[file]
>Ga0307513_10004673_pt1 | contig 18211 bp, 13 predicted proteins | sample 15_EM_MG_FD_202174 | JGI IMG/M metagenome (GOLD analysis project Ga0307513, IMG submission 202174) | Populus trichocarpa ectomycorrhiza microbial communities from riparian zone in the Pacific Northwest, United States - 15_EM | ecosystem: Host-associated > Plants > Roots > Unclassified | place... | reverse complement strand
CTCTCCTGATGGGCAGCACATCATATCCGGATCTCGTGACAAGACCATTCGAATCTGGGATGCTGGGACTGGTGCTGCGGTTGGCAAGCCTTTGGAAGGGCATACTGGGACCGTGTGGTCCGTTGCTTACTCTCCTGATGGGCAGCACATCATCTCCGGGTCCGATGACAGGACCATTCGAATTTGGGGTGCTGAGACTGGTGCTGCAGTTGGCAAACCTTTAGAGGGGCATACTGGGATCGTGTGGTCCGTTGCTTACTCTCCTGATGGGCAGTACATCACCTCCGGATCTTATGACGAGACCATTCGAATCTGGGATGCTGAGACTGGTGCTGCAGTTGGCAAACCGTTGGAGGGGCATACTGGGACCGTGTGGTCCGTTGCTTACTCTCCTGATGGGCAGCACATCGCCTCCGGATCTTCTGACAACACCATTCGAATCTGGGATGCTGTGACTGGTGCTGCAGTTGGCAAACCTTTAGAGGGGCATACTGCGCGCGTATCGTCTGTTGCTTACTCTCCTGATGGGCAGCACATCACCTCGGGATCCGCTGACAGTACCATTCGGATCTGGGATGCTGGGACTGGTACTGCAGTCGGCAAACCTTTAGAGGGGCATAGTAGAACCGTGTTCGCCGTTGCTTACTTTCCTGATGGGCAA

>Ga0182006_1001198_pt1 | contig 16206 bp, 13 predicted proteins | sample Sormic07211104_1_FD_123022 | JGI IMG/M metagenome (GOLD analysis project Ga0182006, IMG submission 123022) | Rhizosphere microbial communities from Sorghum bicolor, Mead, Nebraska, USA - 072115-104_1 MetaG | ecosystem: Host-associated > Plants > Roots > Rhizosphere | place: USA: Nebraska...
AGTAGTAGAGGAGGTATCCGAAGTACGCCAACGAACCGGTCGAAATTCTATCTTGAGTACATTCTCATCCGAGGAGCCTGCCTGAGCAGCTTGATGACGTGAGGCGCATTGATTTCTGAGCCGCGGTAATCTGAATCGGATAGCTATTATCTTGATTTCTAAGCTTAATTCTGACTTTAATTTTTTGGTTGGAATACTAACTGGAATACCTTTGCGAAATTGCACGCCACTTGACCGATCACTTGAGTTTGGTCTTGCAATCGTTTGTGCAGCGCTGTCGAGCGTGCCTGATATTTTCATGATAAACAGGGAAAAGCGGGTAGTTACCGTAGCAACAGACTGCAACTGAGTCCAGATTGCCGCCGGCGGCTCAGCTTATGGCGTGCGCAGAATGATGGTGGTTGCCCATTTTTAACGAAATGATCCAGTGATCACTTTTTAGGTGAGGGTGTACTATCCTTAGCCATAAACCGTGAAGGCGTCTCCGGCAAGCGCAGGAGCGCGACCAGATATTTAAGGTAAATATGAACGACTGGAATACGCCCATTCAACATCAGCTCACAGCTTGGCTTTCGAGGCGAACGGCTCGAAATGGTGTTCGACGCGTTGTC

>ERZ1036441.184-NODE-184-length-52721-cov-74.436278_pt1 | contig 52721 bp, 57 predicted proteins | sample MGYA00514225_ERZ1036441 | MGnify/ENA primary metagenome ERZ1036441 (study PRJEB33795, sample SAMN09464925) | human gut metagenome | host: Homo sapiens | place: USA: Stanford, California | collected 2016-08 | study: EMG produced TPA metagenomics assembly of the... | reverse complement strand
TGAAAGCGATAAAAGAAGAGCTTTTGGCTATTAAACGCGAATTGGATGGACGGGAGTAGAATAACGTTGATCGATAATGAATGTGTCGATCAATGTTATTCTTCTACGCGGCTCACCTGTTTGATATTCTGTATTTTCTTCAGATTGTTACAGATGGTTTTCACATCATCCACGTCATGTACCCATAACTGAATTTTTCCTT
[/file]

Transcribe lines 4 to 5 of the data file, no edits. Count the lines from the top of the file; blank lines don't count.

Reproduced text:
AGTAGTAGAGGAGGTATCCGAAGTACGCCAACGAACCGGTCGAAATTCTATCTTGAGTACATTCTCATCCGAGGAGCCTGCCTGAGCAGCTTGATGACGTGAGGCGCATTGATTTCTGAGCCGCGGTAATCTGAATCGGATAGCTATTATCTTGATTTCTAAGCTTAATTCTGACTTTAATTTTTTGGTTGGAATACTAACTGGAATACCTTTGCGAAATTGCACGCCACTTGACCGATCACTTGAGTTTGGTCTTGCAATCGTTTGTGCAGCGCTGTCGAGCGTGCCTGATATTTTCATGATAAACAGGGAAAAGCGGGTAGTTACCGTAGCAACAGACTGCAACTGAGTCCAGATTGCCGCCGGCGGCTCAGCTTATGGCGTGCGCAGAATGATGGTGGTTGCCCATTTTTAACGAAATGATCCAGTGATCACTTTTTAGGTGAGGGTGTACTATCCTTAGCCATAAACCGTGAAGGCGTCTCCGGCAAGCGCAGGAGCGCGACCAGATATTTAAGGTAAATATGAACGACTGGAATACGCCCATTCAACATCAGCTCACAGCTTGGCTTTCGAGGCGAACGGCTCGAAATGGTGTTCGACGCGTTGTC

>ERZ1036441.184-NODE-184-length-52721-cov-74.436278_pt1 | contig 52721 bp, 57 predicted proteins | sample MGYA00514225_ERZ1036441 | MGnify/ENA primary metagenome ERZ1036441 (study PRJEB33795, sample SAMN09464925) | human gut metagenome | host: Homo sapiens | place: USA: Stanford, California | collected 2016-08 | study: EMG produced TPA metagenomics assembly of the... | reverse complement strand